A Return to the Balance of Power?


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Depending on your worldview, political reality shifts.

But consider for a second – this perspective.

On the global scale, we see America as an isolated nation.

In reality, America possesses two qualities which render this assumption baseless.

America is majority Anglo-Saxon; America has been deeply entangled in the foreign affairs of England and the rest of Europe.

The isolationist narrative is deeply flawed and misleading. But it isn’t surprising. America is nation that sees itself as exceptional to the rest of the world. There is only one other country which possesses a similar characteristic – Israel. Both nations, are born out of ideology, not ethnic identity or language. These are conceptual nations, both of which in actuality stole land from indigenous populations. The Europeans, are actually tied to their land historically through language and culture that is distinct. Religion is secondary.

Even the Europeans engaged foreign domination but America replaced them as the unipolar hegemony. We view America and the concept of democracy as somehow special, original and superior. We think of individualism as only possible here. We see capitalism as the only security of human innovation.

But much of this narrative rests on one presumption – the political domination of the international political arena by England and America.

Just because the era of colonialism ended – does not entail the end of colonialism itself.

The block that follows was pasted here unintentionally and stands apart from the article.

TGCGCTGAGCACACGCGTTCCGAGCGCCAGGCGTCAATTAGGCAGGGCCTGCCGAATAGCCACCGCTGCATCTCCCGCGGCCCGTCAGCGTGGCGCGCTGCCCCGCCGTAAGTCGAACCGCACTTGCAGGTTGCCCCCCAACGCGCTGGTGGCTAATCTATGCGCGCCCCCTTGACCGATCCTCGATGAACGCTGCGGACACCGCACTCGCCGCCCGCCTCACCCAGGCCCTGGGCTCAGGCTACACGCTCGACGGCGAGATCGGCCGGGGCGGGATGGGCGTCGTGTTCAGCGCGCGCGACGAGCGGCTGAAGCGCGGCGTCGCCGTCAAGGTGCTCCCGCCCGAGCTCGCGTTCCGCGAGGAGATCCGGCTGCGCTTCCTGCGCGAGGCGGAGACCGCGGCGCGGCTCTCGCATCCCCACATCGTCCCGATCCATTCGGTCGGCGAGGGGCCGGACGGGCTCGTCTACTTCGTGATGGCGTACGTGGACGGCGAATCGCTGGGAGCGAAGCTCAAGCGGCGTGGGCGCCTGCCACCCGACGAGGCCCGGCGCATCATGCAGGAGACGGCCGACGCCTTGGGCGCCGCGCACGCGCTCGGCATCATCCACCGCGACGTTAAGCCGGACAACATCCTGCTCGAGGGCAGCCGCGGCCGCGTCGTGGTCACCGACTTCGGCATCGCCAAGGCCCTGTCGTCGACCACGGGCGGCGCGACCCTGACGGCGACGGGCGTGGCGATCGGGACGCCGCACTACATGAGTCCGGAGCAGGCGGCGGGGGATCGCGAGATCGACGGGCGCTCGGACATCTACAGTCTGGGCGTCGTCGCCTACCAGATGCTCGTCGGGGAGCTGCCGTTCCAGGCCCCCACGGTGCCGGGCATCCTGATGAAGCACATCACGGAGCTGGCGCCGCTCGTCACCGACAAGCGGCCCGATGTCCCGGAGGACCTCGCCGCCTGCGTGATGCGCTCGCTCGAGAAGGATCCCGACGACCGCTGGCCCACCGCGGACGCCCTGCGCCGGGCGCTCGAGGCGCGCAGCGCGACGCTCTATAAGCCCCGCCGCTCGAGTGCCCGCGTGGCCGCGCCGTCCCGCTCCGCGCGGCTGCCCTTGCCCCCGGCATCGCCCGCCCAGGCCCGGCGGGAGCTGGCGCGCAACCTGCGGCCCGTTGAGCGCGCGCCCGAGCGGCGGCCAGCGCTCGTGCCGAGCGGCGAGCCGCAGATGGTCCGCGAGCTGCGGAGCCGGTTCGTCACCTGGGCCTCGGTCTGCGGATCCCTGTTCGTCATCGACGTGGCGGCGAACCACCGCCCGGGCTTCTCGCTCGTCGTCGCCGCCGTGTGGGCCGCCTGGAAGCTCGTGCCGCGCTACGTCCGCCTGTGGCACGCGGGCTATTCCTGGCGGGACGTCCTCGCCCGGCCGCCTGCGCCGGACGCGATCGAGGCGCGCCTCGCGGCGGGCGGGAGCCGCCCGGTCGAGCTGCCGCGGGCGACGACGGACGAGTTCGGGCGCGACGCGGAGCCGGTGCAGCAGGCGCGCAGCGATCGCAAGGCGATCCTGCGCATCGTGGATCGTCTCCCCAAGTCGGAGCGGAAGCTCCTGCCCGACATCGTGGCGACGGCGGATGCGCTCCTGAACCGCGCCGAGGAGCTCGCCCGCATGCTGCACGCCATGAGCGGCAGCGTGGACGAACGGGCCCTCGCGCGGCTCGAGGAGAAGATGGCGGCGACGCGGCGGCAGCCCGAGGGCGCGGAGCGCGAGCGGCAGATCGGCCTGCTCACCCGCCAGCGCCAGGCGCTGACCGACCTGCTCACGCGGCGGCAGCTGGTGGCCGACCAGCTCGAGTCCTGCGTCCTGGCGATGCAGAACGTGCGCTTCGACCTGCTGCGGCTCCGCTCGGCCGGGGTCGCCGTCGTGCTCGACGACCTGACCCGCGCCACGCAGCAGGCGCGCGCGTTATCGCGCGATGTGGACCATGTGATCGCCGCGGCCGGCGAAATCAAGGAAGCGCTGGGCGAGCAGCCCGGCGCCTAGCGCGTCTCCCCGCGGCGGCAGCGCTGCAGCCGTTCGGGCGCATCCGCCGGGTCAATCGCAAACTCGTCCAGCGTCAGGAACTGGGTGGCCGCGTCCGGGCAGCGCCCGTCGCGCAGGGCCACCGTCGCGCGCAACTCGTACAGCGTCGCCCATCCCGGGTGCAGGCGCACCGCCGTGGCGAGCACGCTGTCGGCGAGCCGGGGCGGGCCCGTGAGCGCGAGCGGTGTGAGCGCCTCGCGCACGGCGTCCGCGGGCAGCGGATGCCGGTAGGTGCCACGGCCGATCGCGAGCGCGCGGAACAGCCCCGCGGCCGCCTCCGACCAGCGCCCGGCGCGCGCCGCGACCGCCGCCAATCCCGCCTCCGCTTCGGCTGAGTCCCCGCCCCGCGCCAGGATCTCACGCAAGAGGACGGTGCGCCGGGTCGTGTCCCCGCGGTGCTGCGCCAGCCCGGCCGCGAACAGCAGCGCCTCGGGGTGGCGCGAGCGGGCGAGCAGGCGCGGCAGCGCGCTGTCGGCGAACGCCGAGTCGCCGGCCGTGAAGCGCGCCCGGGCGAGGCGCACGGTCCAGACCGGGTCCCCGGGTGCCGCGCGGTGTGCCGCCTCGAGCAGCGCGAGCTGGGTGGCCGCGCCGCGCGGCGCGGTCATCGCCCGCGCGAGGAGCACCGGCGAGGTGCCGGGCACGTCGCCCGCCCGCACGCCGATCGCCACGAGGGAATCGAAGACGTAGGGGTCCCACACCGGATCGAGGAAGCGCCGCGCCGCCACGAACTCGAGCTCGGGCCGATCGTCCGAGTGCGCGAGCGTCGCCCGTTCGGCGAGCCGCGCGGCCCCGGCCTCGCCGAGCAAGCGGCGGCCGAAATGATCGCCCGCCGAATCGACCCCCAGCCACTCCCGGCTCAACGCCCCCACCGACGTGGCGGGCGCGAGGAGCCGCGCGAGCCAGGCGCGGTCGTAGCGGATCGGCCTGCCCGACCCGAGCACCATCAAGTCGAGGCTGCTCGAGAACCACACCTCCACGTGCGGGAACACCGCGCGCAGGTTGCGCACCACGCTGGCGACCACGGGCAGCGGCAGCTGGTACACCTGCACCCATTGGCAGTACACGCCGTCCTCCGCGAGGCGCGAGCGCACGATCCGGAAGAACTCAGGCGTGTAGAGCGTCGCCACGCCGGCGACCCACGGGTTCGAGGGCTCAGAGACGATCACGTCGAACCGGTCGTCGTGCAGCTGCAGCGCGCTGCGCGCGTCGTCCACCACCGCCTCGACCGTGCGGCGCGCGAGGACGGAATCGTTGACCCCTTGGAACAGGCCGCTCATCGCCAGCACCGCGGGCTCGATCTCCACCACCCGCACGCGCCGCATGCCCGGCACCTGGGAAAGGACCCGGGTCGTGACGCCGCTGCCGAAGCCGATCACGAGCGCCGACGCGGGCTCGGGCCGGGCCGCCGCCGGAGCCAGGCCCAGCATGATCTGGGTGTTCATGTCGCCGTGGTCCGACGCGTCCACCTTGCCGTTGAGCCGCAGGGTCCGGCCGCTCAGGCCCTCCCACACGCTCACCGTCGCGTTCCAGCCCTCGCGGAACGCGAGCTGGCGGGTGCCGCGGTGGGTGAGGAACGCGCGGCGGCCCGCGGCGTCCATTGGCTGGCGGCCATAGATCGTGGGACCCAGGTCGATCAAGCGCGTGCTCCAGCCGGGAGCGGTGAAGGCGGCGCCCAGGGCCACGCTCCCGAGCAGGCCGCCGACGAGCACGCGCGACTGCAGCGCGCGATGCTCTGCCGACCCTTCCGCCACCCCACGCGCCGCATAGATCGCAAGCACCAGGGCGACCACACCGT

Since the first balance of power was realized and established by the European order between all powerful nation-states via the Treaty of Westphalia, a change as overtaken the world, due in part to technological and industrial revolutions but more importantly, to policy-decisions by elites to disrupt the tradition of balance of power for the sake of preserving American and British domination over global affairs. This has perpetuated stereotypes of all social groups and nation-states, only enabled by inequality in the global spectrum. This international political reality cannot be separated from the socio-economic miseries within each country in the world. They are all intertwined.

Prosperity and individual happiness have been, in the West, associated with capitalism and democracy. In Europe, while this is true, there is a sense of cultural heritage that preserves and cultivates unity among the population. In America, the population is more polarized – there is less cultural influence on political affairs and more ideological influence in the States.

But if corruption is equally rampant in America, then it is unfair to presume that any nation deserves the position of unipolar hegemony. Unipolar hegemony depends on domination and violations of sovereignty. The British, who attempted this more overtly in the past, faced a similar fate in India as America is currently facing in the Muslim world – brutal and irrational retaliation to a century of arbitrary occupation.

Why is America policing the world? Nobody should be.

But given the reality of politics and the possibility of an emerging threat to balance, nations act both preemptively and directly. Now that technology has enabled nations to communicate more easily, is bipolarity the natural state of politics? For the last three decades, was the Cold War merely warming up?

Whereas the conflict at once was portrayed as capitalism versus communism, is the war really between neoconservatism (imperialism guised with good intent and fear of threat, usually via democratization) versus nationalism (the ambition for sovereignty)?